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Blow to British Cycling as it confirms HSBC UK to end sponsorship four years early

Bank with "Together we thrive" corporate slogan invokes break clause as governing body starts search for new backing...

British Cycling has confirmed that HSBC UK is terminating its sponsorship of the governing body, spanning the national team and grassroots activities, four years early.

The announcement was made in response to a report by BBC Sport editor Dan Roan this morning, with the organisation confirming that the bank has invoked a break clause to give notice of its early termination of the contract, which had been due to run for eight years.

According to British Cycling, the decision was taken “due to a shift in UK marketing and partnership priorities” at the bank, whose parent group announced earlier this month that it is cutting 35,000 jobs worldwide following a slide in profits.

HSBC UK officially replaced Sky as British Cycling’s sponsor with effect from 1 January 2017, although news of the deal had emerged the previous September, shortly after the Rio Olympic Games.

The sponsorship deal kicked in during a period of turmoil at the governing body, with a UK Sport investigation under way into allegations of bullying and poor governance, and UK Anti-doping conducting a probe into possible wrongdoing.

> Ukad says Jiffy bag investigation was "hindered" and "potentially compromised" by British Cycling

There was also a shake-up in the governing body’s senior management, with former CEO Ian Drake already confirmed as leaving by the time HSBC UK’s sponsorship went live, with Julie Harrington replacing him in March 2017.

Since then, the organisation has featured more in the sports pages for ongoing tribunal cases than for the exploits of the Great Britain Cycling Team.

Last December, former track cyclist Jess Varnish was given the go-ahead to appeal against the decision of an employment tribunal in January last year that she was not an employee of British Cycling or UK Sport at the time she alleges she was discriminated against and unfairly dismissed from the Olympic programme.

> Jess Varnish given go-ahead to appeal employment tribunal decision in British Cycling case

Meanwhile the medical tribunal into former British Cycling doctor Richard Freeman was adjourned before Christmas due to his health and is unlikely to resume before May.

> Dr Richard Freeman tribunal adjourned on medical grounds – unlikely to resume before May

Commenting on the end of the sponsorship, Harrington said: “On course to get over 2 million people cycling regularly, British Cycling’s partnership with HSBC UK has delivered lasting benefits for our sport and for communities up and down the country.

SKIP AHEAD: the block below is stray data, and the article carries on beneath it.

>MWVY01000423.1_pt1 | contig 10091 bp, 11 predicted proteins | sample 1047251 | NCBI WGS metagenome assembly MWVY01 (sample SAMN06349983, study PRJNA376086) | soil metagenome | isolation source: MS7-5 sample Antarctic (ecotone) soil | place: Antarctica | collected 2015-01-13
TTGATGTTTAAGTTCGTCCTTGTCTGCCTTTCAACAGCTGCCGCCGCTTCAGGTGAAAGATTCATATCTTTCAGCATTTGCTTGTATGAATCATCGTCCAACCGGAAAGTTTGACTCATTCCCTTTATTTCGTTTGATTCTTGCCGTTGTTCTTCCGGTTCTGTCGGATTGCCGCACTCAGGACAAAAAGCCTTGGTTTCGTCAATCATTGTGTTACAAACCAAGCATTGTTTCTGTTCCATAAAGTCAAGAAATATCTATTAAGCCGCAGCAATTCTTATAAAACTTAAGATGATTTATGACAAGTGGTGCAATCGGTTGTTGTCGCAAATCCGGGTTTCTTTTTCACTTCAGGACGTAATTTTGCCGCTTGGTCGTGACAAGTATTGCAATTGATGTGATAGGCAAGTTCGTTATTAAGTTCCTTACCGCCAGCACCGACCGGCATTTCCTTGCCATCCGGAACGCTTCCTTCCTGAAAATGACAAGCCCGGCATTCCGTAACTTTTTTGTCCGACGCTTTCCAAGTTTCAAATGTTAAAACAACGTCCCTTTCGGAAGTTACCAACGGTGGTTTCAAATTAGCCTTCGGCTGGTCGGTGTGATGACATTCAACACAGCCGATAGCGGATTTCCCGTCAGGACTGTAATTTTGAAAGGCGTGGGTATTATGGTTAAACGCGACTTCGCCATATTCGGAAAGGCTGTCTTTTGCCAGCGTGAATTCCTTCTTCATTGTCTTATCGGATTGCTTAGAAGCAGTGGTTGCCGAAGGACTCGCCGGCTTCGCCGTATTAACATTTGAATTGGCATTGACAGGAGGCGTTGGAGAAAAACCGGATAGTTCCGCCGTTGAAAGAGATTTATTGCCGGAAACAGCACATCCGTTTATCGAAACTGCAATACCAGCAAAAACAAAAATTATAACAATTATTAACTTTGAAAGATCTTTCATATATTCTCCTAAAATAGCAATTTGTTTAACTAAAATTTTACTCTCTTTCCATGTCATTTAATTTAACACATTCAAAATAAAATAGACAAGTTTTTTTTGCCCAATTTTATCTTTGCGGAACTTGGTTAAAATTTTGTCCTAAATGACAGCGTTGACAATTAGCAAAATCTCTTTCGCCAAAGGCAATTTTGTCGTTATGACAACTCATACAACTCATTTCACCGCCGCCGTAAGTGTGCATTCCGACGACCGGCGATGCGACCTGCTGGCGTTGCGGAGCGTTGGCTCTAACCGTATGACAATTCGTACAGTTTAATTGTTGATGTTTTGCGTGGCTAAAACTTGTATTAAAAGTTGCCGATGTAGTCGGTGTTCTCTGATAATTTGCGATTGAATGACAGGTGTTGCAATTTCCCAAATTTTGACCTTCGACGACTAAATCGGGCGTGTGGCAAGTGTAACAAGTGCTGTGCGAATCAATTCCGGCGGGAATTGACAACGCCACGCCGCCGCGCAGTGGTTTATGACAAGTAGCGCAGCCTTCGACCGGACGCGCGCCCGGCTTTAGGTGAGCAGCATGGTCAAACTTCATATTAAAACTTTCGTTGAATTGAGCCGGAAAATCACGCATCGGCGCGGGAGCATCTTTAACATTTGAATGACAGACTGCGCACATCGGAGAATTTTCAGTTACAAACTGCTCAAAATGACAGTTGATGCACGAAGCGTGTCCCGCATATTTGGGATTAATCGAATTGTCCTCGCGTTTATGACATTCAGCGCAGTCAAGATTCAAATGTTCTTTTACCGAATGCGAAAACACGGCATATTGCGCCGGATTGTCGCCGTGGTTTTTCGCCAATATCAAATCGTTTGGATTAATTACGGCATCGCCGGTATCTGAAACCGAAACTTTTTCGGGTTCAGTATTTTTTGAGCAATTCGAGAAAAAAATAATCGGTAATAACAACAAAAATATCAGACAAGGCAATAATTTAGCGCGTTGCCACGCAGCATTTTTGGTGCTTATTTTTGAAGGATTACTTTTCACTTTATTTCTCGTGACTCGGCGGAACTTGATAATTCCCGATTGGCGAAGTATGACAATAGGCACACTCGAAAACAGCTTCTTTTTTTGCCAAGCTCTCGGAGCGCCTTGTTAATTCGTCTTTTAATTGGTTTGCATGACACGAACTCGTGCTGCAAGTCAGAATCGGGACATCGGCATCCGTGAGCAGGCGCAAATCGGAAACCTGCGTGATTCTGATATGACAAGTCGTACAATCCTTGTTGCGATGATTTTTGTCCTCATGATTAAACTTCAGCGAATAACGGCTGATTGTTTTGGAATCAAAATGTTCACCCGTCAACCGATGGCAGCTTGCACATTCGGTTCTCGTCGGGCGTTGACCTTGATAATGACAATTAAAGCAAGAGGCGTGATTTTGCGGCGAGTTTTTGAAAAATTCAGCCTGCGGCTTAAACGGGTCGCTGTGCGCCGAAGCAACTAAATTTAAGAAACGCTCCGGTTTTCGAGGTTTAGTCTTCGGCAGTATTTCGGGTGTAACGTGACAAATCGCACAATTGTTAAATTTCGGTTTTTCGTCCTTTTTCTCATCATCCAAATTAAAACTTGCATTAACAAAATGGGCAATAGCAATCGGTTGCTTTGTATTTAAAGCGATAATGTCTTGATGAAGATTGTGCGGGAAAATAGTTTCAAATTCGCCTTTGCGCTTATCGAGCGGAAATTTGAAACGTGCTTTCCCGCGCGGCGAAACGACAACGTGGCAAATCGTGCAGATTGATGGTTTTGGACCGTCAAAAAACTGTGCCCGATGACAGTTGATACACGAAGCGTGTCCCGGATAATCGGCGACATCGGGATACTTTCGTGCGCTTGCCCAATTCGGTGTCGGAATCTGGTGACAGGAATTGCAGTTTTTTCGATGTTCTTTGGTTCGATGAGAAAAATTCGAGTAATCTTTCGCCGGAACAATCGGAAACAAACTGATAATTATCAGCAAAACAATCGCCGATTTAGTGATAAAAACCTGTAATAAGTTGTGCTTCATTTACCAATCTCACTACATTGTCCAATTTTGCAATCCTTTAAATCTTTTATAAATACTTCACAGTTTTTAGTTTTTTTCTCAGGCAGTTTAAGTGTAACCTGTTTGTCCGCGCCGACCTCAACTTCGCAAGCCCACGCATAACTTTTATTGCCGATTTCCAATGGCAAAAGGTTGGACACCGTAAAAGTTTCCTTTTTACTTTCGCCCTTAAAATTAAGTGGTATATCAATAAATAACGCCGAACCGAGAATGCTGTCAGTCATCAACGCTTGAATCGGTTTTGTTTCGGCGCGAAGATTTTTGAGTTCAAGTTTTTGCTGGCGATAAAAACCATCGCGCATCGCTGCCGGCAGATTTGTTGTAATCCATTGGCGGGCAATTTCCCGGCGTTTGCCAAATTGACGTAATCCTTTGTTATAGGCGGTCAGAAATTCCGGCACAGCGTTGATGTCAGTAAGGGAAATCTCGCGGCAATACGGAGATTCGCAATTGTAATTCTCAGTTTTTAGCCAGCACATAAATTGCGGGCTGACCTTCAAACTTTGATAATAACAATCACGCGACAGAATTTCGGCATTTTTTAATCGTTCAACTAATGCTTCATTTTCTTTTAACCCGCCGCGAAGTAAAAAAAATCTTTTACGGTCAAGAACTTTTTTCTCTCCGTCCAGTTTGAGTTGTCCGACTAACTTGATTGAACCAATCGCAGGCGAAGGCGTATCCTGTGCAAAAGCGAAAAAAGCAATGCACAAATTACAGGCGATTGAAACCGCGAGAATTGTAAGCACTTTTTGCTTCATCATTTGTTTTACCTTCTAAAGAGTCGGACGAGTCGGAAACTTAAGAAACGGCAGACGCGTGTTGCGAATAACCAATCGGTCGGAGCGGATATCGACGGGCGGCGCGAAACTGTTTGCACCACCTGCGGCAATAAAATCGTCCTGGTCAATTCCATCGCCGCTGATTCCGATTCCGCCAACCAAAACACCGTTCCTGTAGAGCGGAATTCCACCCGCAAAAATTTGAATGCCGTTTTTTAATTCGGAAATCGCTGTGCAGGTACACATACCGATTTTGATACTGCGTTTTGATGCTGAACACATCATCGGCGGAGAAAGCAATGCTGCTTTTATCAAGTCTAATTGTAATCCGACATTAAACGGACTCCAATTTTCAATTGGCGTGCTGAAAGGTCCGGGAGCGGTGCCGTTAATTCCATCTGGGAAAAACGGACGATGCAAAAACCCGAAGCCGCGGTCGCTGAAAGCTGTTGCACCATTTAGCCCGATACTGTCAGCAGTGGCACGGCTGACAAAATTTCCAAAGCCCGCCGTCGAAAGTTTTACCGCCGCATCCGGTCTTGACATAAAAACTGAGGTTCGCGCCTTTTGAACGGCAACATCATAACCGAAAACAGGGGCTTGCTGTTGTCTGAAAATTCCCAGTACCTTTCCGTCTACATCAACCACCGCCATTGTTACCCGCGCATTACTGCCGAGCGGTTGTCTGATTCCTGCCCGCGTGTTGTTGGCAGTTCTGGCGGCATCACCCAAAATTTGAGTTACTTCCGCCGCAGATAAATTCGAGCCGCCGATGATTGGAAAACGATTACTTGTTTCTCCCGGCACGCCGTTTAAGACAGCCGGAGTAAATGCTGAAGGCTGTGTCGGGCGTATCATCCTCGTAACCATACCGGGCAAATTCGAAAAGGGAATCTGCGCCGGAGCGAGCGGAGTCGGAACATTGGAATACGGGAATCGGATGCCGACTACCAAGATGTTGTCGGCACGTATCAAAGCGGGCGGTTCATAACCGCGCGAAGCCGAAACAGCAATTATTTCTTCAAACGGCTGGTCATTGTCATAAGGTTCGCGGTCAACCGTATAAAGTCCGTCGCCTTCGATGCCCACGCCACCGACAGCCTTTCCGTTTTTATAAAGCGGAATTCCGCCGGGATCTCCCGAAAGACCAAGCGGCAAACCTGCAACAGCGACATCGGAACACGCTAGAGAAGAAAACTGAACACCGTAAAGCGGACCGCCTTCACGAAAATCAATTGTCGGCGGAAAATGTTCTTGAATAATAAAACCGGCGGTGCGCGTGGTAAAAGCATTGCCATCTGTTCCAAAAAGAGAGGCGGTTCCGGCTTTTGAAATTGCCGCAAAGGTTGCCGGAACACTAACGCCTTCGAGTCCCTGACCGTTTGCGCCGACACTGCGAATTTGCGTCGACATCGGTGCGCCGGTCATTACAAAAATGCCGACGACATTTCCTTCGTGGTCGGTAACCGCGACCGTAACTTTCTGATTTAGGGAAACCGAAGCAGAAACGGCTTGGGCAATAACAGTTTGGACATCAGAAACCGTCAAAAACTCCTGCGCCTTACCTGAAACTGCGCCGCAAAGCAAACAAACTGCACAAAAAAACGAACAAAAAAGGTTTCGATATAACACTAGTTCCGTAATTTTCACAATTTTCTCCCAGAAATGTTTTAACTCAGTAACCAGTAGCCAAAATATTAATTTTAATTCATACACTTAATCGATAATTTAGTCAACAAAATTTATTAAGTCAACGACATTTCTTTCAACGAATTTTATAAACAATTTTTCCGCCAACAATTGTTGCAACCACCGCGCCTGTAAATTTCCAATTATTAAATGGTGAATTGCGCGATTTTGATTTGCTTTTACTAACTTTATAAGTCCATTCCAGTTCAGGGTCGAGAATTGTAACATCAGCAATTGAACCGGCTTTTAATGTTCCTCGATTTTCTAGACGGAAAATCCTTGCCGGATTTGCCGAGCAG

“We will part with HSBC UK as firm friends and, in the meantime, look forward to working with them to support our riders to achieve their best in Tokyo. 

“Over the last 20 years, British Cycling has enjoyed extraordinary success - both in terms of winning on the global stage and in using that inspiration to encourage more people to cycle more often. 

“We are an ambitious organisation with a proud tradition of setting and hitting big targets and we know that more people on bikes is the solution to many of society’s biggest challenges,” she added.

“As we look to 2021, we will be actively engaging the market to find a new partner to be part of the next stage of our exciting journey.” 

News of the early termination of the sponsorship comes in the same week as the UCI Track Cycling World Championships, the final competition for Great Britain’s cyclists before the Tokyo Olympics.

The country has topped the medal table in cycling at the past three Olympic Games and in the current four-year cycle receives £29.6 million in funding from UK Sport, second only to rowing.

Funding for the next four years will be dependent on performance in Tokyo, meaning that together with the loss of a major sponsor British Cycling could face an income crisis on two fronts should the medals not come in Japan.

Simon has been news editor at road.cc since 2009, reporting on 10 editions and counting of pro cycling’s biggest races such as the Tour de France, stories on issues including infrastructure and campaigning, and interviewing some of the biggest names in cycling. A law and languages graduate, published translator and former retail analyst, his background has proved invaluable in reporting on issues as diverse as cycling-related court cases, anti-doping investigations, and the bike industry. He splits his time between London and Cambridge, and loves taking his miniature schnauzer Elodie on adventures in the basket of her Elephant Bike.

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